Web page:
I recently came across an article written by OECD; a multi-disciplinary inter-government organisation of 34 member countries, with the core mission of helping governments work together towards a stronger, cleaner and fairer global economy.
Words such as ‘social economy’ and ‘social entrepreneurship’ were jumping out from the passages, but what really stole my attention was the mention of social economy organisations (SEOs) working with vulnerable individuals. Had it not been for COINS’ social enterprise; The Cookie Bar and COINS Foundation, I would have struggled to fully understand what this actually meant. Social enterprises have gained importance in the policy debate in many European and non-European countries, also demonstrated by the European Commission’s recent ‘Social Business Initiative’. This marks an important milestone for European policy makers and other stake-holders involved in promoting national and sub-national eco-systems for socially oriented business.
A social enterprise is an operator in the social economy whose main objective is to have a social impact rather than make a profit for their owners or shareholders. It operates by providing goods and services for the market in an entrepreneurial and innovative fashion and uses its profits primarily to achieve social objectives.European Commission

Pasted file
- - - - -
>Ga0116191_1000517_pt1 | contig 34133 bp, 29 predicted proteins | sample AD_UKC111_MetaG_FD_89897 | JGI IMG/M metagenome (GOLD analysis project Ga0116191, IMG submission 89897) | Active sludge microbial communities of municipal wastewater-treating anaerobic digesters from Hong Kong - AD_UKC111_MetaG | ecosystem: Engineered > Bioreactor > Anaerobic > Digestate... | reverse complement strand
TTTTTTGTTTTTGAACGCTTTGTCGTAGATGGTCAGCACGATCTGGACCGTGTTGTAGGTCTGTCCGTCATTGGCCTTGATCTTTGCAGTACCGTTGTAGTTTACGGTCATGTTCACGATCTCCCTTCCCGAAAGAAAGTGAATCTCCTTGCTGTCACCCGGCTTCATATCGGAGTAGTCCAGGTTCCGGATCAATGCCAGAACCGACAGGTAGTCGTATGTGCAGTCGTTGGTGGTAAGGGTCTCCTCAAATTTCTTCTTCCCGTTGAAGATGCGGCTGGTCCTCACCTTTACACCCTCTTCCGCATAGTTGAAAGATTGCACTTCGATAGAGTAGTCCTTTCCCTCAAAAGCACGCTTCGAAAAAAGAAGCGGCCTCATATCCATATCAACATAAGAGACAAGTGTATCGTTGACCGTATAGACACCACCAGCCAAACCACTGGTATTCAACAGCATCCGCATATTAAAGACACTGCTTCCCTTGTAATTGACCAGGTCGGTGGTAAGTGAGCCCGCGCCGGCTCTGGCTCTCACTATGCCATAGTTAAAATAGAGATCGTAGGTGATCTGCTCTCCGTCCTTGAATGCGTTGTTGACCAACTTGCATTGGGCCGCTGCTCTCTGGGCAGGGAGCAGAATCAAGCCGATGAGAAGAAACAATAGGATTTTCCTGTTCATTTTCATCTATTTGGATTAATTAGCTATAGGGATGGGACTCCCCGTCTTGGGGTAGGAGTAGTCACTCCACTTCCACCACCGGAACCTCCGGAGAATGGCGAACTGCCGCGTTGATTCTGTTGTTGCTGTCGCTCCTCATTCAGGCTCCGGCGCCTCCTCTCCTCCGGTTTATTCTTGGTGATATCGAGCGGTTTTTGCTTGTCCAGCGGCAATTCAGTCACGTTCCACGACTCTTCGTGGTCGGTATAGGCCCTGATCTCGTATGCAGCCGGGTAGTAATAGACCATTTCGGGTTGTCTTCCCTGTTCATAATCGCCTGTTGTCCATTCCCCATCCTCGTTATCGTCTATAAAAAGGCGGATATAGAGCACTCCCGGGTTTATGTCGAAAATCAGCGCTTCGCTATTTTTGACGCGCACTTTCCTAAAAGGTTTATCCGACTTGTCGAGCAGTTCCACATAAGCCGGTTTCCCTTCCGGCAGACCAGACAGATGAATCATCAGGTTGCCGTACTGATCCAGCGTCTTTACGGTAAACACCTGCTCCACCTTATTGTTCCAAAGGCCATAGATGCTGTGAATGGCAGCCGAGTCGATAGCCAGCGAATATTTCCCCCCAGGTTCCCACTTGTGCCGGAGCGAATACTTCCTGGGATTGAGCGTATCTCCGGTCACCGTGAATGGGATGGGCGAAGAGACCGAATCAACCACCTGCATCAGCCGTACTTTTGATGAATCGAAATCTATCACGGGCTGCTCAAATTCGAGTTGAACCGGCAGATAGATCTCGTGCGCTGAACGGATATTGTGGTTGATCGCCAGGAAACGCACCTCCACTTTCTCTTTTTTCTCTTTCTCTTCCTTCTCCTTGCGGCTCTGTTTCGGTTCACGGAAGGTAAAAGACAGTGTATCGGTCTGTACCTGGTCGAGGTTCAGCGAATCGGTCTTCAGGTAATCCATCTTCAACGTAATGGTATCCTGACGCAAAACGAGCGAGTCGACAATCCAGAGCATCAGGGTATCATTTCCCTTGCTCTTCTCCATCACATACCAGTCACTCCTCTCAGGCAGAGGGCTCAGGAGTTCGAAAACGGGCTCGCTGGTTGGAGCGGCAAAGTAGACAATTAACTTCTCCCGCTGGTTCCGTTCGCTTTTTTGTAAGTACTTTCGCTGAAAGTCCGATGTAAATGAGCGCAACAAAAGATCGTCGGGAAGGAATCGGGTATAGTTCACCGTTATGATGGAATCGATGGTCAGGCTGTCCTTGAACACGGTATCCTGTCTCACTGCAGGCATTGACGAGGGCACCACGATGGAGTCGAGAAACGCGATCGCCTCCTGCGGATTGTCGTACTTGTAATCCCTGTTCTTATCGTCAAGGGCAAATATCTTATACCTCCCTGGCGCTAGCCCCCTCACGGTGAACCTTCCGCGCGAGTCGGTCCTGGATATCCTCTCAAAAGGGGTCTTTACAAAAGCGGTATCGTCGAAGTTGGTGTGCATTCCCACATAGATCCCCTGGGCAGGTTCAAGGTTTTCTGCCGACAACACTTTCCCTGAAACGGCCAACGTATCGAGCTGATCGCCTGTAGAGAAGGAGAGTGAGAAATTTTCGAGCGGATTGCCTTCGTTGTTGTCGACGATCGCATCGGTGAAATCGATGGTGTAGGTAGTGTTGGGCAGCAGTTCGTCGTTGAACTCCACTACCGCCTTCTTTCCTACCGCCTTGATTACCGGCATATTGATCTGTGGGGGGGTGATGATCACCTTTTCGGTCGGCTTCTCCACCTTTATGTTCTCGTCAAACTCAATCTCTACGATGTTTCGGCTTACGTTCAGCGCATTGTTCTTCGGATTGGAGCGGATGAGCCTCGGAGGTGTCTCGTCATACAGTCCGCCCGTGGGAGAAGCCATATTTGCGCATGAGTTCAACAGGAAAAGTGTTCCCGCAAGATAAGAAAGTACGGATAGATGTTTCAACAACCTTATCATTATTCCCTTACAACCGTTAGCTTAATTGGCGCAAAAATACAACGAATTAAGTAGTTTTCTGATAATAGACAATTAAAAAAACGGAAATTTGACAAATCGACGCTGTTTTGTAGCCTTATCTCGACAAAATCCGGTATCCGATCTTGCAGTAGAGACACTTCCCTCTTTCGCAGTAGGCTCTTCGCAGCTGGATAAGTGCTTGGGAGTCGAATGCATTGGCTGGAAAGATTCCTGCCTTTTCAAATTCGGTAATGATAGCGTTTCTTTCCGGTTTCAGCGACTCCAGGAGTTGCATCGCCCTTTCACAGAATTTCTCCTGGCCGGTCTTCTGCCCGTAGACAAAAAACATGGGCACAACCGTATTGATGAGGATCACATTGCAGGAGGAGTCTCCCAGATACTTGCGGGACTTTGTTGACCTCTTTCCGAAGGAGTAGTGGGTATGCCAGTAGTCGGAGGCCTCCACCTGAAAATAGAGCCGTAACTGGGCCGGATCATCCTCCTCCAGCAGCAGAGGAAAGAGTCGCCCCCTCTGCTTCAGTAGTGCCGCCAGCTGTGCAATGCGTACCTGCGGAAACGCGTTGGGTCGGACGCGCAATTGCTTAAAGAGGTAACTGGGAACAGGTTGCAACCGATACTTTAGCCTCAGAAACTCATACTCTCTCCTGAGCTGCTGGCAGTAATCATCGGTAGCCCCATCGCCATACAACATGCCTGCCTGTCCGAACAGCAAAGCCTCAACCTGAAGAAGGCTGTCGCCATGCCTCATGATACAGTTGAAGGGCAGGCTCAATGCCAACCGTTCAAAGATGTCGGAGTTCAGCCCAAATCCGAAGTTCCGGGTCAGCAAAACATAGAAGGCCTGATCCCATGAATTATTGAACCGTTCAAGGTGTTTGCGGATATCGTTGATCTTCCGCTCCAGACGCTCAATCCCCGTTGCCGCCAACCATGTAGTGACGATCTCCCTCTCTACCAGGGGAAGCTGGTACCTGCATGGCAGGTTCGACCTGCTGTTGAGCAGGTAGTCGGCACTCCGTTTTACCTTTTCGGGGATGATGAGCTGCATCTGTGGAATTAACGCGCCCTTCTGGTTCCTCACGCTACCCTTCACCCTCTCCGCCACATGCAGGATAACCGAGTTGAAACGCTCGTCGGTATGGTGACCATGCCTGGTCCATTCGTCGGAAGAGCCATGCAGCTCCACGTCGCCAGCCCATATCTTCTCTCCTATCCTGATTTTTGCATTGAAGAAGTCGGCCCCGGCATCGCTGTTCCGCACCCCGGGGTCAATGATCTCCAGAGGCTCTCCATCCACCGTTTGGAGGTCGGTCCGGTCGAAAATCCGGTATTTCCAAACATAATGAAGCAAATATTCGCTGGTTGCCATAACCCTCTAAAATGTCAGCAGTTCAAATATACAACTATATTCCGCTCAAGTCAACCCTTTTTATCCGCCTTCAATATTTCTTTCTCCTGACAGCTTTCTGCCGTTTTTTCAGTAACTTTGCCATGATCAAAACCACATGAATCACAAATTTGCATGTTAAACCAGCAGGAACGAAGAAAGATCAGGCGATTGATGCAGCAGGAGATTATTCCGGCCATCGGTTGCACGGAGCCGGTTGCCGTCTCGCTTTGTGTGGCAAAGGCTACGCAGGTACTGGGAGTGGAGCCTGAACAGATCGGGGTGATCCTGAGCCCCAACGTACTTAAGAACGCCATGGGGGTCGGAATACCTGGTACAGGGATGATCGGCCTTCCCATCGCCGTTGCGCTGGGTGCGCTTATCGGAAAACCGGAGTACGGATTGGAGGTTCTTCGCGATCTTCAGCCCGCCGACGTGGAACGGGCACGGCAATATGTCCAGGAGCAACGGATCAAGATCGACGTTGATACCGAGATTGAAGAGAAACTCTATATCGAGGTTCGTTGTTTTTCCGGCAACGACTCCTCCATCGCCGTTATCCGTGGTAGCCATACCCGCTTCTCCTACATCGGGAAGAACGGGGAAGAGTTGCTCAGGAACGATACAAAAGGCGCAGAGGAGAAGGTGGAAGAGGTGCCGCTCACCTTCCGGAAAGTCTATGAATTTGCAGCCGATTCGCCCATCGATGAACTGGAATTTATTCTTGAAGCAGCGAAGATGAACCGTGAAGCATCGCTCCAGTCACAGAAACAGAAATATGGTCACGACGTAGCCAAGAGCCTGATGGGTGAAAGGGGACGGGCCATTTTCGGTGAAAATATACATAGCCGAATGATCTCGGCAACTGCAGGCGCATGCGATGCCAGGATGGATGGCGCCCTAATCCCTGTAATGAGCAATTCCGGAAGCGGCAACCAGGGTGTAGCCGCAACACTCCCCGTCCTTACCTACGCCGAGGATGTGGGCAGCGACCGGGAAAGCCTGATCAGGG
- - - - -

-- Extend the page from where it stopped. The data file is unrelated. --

Establishing an environment that enables social enterprises to fulfil their potential is vital, not just through their creation of jobs, but also by addressing wider social and economic needs. Geof Cox, who has over 30 years experience in social enterprises, commented that the most difficult area is one that tries to create employment for people with disabilities or facing other influential difficulties.
The Cookie Bar is the perfect example of tackling this. With multiple beneficiaries, 100% of profits are reinvested back into charitable projects, demonstrating the unique way that a private company can operate. Alongside this, it also works in partnership with Stepping Stones (a school founded for children with mild to moderate disabilities) offering a safe environment for students to gain valuable work experience and social skills that are necessary for future employment.
Children are often asked what they want to be when they grow up. Some have pre-prepared answers, a few simply shrug their shoulders, but nevertheless, they get the message that there is an expectation of ‘becoming something.’
Janet Snell claimed that: ‘In recent years more children with learning disabilities go to mainstream schools. But when it comes to work experience, all too often they end up doing menial jobs in the school itself, while their classmates are sent out to local employers.’
Stepping Stones children are given the opportunity to develop and flourish based on their individual strengths. They’re provided with an environment where they are supported, encouraged and taught skills that will enable them to become social and economic contributors.
"We seek to change lives for the better and strive to ensure that every child can realise their potential and make their unique contribution to society."Larry Sullivan
Having been responsible for several of Stepping Stones’ students during their work experience in the COINS Finance department, I strongly feel we have a responsibility to become more active in driving inclusivity.
All pupils should have the same opportunities to participate to the best of their abilities and deserve to have the same successes expected of them, allowing them to develop the confidence to expect it of themselves.